There are far too many video game publishers that leave their classic titles to rot, but SNK is not one of them. In fact, it could be argued that SNK relies too heavily on its back catalog, as the company has released just four new console games since 2010. Still, SNK’s desire to repackage its greatest hits for new platforms is admirable, especially when the company pairs with the excellent video game preservationists at Digital Eclipse. The Samurai Shodown Neo Geo Collection, the companies’ follow up to the delightful SNK 40th Anniversary Collection, contains all the SamSho games that appeared on the original Neo Geo, plus production art, SNK staff interviews, and a true surprise—an unreleased title that only briefly saw a location test. Overall, Samurai Shodown Neo Geo Collection is a wonderful piece of playable history, with the only blight against the PC game being its mediocre online components.
What’s Included in Samurai Shodown Neo Geo Collection?
Samurai Shodown Neo Geo Collection bundles all six SamSho fighting games that appeared on the Neo Geo arcade machine and home console: Samurai Shodown (1993), Samurai Shodown II (1994), Samurai Shodown III (1995), Samurai Shodown IV: Amakusa’s Revenge (1996), Samurai Shodown V (2003), and Samurai Shodown V Special (2003). The collection contains both the English and Japanese versions of each game, but that’s not all.
In a surprise announcement made shortly before the collection was released, developer Digital Eclipse revealed that it unearthed the rumored “lost” SamSho title that’s packaged here as Samurai Shodown V: Perfect. This update to Samurai Shodown V Special tweaks the game balance and adds extra story elements.
Before the Samurai Shodown Neo Geo Collection, Samurai Shodown V: Perfect only made a brief location test appearance (think of it as an arcade machine’s public beta). So, if you’re buying this collection for your favorite SamSho game, know that you’re also receiving what would’ve been the last, true SNK release for the Neo Geo hardware. That’s awesome from a games preservation aspect.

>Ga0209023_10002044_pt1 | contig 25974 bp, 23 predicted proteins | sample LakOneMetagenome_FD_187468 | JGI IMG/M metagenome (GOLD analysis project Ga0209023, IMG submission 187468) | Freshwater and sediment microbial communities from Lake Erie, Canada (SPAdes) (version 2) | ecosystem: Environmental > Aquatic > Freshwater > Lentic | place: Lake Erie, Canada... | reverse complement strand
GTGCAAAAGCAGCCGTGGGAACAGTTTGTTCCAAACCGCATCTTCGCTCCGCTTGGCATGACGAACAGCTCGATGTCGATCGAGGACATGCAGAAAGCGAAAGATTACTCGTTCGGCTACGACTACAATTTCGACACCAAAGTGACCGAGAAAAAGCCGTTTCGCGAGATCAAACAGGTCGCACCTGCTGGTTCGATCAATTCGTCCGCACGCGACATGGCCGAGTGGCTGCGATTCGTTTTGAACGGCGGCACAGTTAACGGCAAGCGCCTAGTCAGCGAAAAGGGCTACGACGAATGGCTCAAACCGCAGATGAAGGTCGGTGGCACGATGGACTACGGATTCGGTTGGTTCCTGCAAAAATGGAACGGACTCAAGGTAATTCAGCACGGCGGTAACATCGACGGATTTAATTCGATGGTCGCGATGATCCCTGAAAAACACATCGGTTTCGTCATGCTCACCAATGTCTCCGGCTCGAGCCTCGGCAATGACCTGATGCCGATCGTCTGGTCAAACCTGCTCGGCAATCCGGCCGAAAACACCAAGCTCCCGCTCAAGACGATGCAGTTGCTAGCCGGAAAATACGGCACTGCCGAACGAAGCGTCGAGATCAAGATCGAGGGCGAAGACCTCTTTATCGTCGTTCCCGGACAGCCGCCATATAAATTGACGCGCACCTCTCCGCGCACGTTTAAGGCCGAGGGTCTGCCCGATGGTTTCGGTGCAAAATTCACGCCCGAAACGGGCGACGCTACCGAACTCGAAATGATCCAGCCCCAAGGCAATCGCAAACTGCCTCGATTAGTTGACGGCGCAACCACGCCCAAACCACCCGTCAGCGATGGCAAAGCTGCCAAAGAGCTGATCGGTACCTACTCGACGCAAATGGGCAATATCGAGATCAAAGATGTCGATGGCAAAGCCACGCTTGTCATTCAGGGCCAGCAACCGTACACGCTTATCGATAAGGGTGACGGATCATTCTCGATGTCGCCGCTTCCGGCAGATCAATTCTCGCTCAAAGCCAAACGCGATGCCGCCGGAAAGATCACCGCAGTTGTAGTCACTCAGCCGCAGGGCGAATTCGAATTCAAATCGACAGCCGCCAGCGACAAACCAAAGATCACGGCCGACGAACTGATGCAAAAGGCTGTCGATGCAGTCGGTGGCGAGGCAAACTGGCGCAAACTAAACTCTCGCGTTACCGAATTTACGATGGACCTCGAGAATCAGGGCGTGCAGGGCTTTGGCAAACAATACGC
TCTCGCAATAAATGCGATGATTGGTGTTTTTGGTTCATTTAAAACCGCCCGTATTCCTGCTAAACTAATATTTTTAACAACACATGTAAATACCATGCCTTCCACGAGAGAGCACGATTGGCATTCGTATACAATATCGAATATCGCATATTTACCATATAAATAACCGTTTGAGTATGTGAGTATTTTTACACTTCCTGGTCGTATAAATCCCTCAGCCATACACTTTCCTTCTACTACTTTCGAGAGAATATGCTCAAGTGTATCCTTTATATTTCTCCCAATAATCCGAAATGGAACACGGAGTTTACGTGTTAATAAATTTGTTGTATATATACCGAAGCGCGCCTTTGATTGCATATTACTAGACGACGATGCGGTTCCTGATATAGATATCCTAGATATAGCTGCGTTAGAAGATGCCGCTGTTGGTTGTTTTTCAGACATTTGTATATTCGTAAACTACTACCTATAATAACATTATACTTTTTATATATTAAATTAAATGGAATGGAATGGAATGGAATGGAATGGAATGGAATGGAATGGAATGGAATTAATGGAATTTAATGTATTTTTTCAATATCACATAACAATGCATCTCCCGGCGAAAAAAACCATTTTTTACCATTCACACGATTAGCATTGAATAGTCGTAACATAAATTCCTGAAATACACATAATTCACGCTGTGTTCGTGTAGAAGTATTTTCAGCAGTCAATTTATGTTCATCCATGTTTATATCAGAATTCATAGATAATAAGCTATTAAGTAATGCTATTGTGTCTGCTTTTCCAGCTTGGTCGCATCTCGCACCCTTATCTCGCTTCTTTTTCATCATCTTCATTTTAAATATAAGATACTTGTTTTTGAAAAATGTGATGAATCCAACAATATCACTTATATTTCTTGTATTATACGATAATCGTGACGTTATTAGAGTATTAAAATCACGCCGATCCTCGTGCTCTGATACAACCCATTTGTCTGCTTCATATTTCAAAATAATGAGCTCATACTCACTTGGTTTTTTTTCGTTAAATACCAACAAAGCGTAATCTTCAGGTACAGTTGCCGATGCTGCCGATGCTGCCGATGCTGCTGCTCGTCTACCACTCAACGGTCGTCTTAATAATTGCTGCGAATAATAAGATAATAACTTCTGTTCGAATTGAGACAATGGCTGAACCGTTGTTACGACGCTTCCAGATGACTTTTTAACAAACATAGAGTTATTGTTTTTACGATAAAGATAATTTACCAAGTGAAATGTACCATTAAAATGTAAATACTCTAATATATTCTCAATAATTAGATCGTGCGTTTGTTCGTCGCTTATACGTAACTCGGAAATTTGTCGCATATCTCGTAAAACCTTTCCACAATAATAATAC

With the Samurai Shodown Neo Geo Collection, I’m adopting the same approach that I took when reviewing Capcom Beat ‘Em Up Bundle, Contra Anniversary Collection, and Street Fighter 30th Anniversary Collection: Judging the package mainly from a games preservation and historical documentation angle.
That’s not to say that gameplay is unimportant. The weapon-clashing Samurai Shodown games are just as fun now as when they first appeared on the big, red upright. In fact, revisiting these titles will make many people admire SNK’s game-to-game mechanical experimentation. The development team was unafraid to radically alter the gameplay as the series progressed, which makes each game worth sampling.
The package contains more than 2,000 music tracks, 2,000 pieces of production documents and images (including some never-before-seen character designs), and two hours of SNK programmer interviews. If that isn’t enough, the compilation also has high-level SamSho esports matches. In other words, if you want to know how the SamSho series came into existence or how it should be played, this collection gives you nearly everything you need to know.